- Apply for your loan: Search for credit unions online and find one that will accept you as a member. Many credit unions also now offer an online application. Once you apply, the credit union will make a decision about whether to accept you as a member.
- Provide proof of insurance: If a credit union thinks you’re the right fit for a car loan, they’ll ask you to provide financial information related to the loan. This will generally include providing proof of insurance for the car you want to purchase. You should be prepared to provide your insurance agency’s name, phone number, and address, as well as your policy number.
- Provide proof of income: Just like a bank, a credit union will ask you to prove that you can pay back the loan by providing proof of income. They may ask for copies of your pay stubs if you’re an employee, tax returns if you’re self-employed, and other information, such as recurring monthly expenses like rent or mortgage payments.
- Finalize the loan: If you’re approved, the credit union will tell you how much you can borrow, what the interest rate will be, the terms of the loan, and any other pertinent information. If you decide to go ahead with the loan, you can sign the loan agreement.
How long does it take to get approved for a car loan from a credit union?
Getting approved for a car loan from a credit union can take anywhere from a few minutes to a few weeks, depending on the credit union. It’s generally slower than applying for an auto loan at a bank, but you may be offered a better interest rate.
Can I get pre-approved for an auto loan with a credit union?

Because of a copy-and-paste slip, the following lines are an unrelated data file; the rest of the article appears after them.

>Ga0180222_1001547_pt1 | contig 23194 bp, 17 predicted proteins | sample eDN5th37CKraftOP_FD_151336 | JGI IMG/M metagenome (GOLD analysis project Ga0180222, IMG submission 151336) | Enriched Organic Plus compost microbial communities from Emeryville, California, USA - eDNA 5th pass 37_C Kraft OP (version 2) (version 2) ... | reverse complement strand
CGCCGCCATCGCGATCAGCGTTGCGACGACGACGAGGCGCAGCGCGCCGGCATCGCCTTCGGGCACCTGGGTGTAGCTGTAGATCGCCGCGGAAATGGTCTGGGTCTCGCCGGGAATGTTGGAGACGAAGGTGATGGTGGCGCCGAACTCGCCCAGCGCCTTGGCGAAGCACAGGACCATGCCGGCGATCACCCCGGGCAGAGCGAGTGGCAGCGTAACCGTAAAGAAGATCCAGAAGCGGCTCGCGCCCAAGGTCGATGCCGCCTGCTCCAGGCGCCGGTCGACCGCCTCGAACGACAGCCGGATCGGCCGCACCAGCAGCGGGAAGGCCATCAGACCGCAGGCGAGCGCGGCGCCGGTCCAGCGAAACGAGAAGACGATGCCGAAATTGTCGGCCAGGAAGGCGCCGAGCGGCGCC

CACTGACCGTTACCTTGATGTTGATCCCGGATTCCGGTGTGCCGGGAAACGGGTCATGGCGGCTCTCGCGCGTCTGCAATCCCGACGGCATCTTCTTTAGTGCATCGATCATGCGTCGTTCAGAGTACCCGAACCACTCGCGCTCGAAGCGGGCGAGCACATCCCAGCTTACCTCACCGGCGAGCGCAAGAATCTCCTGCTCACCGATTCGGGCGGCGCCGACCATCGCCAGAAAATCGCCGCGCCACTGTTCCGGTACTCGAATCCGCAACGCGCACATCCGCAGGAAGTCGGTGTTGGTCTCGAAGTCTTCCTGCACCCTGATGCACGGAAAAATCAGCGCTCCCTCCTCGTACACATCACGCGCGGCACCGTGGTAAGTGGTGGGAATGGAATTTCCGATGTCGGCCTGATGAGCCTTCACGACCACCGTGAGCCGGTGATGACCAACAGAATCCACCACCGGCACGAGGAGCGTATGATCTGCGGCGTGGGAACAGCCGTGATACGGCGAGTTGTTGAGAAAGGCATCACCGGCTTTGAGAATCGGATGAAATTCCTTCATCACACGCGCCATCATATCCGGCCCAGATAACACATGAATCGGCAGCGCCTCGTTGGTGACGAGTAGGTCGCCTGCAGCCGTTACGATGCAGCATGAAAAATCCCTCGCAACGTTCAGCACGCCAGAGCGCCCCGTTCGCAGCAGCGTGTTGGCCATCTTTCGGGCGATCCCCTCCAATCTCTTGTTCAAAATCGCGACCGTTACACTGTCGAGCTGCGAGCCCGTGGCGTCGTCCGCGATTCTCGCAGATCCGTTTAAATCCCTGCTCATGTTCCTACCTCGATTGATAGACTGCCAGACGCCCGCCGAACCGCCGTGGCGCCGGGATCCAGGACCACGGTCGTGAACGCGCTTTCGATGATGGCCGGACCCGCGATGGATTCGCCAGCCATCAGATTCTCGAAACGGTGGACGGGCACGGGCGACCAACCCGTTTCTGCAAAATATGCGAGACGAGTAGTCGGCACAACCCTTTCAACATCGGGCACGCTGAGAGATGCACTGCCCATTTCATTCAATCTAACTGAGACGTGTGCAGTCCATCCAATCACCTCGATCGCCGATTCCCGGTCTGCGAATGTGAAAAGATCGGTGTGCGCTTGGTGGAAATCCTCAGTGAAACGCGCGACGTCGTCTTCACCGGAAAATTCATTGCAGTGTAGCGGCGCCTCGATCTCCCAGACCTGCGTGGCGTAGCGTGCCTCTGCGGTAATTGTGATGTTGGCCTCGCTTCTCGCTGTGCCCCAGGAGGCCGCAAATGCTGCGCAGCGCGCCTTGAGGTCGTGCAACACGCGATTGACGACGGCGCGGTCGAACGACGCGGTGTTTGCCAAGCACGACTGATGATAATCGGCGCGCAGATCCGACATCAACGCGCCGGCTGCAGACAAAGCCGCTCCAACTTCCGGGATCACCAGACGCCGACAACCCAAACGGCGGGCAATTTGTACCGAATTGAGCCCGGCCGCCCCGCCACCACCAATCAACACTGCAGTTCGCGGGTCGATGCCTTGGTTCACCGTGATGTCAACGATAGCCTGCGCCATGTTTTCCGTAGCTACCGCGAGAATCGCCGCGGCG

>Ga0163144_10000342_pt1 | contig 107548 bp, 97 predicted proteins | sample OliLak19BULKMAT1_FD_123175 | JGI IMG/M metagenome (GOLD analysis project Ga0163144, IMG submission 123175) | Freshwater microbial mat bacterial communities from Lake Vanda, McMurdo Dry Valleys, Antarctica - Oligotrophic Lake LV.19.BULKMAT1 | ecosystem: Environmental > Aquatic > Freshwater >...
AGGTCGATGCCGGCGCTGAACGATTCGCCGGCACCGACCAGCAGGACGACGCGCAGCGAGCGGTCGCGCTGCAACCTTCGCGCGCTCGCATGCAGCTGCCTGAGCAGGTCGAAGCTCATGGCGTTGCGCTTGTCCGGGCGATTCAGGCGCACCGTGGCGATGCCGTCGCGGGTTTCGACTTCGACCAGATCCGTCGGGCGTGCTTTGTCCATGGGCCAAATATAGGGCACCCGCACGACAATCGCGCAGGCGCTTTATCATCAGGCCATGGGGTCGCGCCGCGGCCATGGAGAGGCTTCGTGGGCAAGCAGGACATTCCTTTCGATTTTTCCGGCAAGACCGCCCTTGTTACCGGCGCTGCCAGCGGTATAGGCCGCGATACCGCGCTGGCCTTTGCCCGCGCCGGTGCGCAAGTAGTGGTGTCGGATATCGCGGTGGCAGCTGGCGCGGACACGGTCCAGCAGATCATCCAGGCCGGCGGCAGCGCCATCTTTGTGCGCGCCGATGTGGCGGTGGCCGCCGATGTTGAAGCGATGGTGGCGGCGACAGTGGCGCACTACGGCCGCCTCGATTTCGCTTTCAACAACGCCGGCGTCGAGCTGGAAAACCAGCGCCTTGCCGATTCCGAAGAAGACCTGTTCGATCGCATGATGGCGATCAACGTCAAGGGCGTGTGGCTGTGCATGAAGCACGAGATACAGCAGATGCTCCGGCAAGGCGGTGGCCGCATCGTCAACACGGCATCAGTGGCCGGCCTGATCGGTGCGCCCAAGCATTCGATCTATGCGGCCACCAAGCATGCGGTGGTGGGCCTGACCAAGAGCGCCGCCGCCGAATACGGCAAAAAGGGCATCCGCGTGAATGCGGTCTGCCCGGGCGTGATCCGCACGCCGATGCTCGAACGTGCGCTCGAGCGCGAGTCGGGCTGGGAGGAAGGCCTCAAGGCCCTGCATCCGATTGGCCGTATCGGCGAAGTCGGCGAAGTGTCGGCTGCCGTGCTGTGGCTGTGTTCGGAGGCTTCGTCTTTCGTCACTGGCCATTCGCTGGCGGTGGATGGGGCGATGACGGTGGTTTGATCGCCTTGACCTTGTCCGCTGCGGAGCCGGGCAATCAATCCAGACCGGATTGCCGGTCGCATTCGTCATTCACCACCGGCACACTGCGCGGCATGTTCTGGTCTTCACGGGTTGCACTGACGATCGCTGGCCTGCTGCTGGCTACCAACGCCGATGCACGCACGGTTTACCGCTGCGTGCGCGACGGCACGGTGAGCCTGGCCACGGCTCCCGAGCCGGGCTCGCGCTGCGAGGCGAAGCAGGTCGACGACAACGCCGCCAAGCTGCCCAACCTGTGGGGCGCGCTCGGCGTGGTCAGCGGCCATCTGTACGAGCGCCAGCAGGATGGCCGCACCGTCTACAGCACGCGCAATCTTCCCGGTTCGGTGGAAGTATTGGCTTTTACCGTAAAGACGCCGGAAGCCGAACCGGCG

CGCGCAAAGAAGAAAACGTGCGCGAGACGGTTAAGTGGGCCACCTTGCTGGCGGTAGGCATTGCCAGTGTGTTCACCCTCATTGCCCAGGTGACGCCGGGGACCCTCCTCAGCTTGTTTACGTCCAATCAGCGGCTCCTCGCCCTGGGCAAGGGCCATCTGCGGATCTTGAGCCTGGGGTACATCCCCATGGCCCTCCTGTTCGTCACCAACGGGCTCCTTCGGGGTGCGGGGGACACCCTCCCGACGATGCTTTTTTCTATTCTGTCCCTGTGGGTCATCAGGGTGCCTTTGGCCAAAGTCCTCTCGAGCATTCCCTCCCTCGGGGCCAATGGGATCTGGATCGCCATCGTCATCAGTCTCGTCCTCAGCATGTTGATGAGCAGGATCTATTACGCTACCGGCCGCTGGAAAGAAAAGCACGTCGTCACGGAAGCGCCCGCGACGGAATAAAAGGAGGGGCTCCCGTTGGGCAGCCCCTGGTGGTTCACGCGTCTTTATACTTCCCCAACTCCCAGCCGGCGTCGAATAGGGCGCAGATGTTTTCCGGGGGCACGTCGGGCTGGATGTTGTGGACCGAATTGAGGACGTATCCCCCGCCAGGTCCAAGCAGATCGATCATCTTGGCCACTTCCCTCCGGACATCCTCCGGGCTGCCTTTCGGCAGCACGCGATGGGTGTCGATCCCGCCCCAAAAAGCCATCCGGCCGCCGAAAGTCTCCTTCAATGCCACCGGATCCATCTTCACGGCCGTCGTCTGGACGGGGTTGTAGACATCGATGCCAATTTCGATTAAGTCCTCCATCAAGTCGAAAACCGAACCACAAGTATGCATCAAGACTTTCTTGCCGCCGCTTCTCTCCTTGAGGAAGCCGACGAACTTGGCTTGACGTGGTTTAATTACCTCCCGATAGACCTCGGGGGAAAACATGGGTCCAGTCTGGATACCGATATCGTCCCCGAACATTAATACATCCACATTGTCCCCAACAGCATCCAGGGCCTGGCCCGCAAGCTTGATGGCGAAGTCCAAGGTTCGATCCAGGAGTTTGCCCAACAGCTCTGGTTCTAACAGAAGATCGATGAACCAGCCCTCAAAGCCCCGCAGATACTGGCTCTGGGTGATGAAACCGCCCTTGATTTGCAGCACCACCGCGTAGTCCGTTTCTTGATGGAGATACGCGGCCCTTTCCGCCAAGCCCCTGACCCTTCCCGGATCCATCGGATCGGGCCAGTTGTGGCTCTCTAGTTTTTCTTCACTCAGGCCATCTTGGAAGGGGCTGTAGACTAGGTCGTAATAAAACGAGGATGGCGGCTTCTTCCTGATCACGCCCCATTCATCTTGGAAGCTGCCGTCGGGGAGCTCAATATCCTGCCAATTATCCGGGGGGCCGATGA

Many credit unions will pre-approve you for a loan just like a bank will, and you can use this pre-approval to negotiate a better price with a car dealer. Pre-approvals are a soft pull on your credit history, so they do not affect your credit score.
Can I get a credit union auto loan with bad credit?
Whether you can get a credit union auto loan with bad credit will depend on a number of factors, including the lending criteria of the credit union. If your credit score is very low, a credit union might ask you to include a co-signer or require a larger down payment. Like banks, they will likely charge higher interest rates if you have a poor credit history.
Will a credit union refinance an auto loan?
You can refinance your auto loan with a credit union. If you can get approved for a new auto loan with a credit union, you can use those funds to pay off your old loan.
Does an auto loan increase your credit score?
An auto loan’s effect on your credit score will depend on whether you are responsible with paying the loan. If you make on-time loan repayments, this can improve your credit score as you build a history of timely payments. But if you miss payments, this can harm your credit score. Having debt can lower your credit score, but as you pay it down, your credit score improves.
The Bottom Line
Credit union auto loans are an increasingly popular choice. They often offer lower interest rates than comparable loans from banks, though they can also be less convenient to apply for. Since you’ll be probably be paying back your auto loan for a few years, it’s worth shopping around for the best deal—which might very well be with a credit union.